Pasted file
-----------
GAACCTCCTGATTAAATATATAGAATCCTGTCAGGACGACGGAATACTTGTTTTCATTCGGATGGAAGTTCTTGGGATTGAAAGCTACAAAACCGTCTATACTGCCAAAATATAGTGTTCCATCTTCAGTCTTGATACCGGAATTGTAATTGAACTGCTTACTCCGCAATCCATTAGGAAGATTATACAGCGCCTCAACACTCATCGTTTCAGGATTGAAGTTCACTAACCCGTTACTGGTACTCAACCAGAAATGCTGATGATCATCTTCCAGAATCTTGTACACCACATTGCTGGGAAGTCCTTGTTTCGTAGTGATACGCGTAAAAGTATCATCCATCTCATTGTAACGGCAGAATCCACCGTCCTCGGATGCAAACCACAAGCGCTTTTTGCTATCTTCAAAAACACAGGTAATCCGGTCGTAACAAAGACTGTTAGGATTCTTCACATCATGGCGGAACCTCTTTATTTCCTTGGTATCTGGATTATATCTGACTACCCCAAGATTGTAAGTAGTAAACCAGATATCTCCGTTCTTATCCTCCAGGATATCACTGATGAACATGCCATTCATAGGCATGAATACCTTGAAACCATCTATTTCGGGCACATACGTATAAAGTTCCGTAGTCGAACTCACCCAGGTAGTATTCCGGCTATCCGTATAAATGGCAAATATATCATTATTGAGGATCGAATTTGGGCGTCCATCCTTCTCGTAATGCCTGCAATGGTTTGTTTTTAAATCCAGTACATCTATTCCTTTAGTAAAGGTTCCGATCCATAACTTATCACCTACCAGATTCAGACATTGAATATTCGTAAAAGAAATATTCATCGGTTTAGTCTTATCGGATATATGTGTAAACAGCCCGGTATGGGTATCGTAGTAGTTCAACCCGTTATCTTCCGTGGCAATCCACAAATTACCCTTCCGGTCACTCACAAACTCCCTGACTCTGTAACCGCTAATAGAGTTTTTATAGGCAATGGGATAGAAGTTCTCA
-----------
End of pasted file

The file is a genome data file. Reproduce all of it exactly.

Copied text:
GAACCTCCTGATTAAATATATAGAATCCTGTCAGGACGACGGAATACTTGTTTTCATTCGGATGGAAGTTCTTGGGATTGAAAGCTACAAAACCGTCTATACTGCCAAAATATAGTGTTCCATCTTCAGTCTTGATACCGGAATTGTAATTGAACTGCTTACTCCGCAATCCATTAGGAAGATTATACAGCGCCTCAACACTCATCGTTTCAGGATTGAAGTTCACTAACCCGTTACTGGTACTCAACCAGAAATGCTGATGATCATCTTCCAGAATCTTGTACACCACATTGCTGGGAAGTCCTTGTTTCGTAGTGATACGCGTAAAAGTATCATCCATCTCATTGTAACGGCAGAATCCACCGTCCTCGGATGCAAACCACAAGCGCTTTTTGCTATCTTCAAAAACACAGGTAATCCGGTCGTAACAAAGACTGTTAGGATTCTTCACATCATGGCGGAACCTCTTTATTTCCTTGGTATCTGGATTATATCTGACTACCCCAAGATTGTAAGTAGTAAACCAGATATCTCCGTTCTTATCCTCCAGGATATCACTGATGAACATGCCATTCATAGGCATGAATACCTTGAAACCATCTATTTCGGGCACATACGTATAAAGTTCCGTAGTCGAACTCACCCAGGTAGTATTCCGGCTATCCGTATAAATGGCAAATATATCATTATTGAGGATCGAATTTGGGCGTCCATCCTTCTCGTAATGCCTGCAATGGTTTGTTTTTAAATCCAGTACATCTATTCCTTTAGTAAAGGTTCCGATCCATAACTTATCACCTACCAGATTCAGACATTGAATATTCGTAAAAGAAATATTCATCGGTTTAGTCTTATCGGATATATGTGTAAACAGCCCGGTATGGGTATCGTAGTAGTTCAACCCGTTATCTTCCGTGGCAATCCACAAATTACCCTTCCGGTCACTCACAAACTCCCTGACTCTGTAACCGCTAATAGAGTTTTTATAGGCAATGGGATAGAAGTTCTCA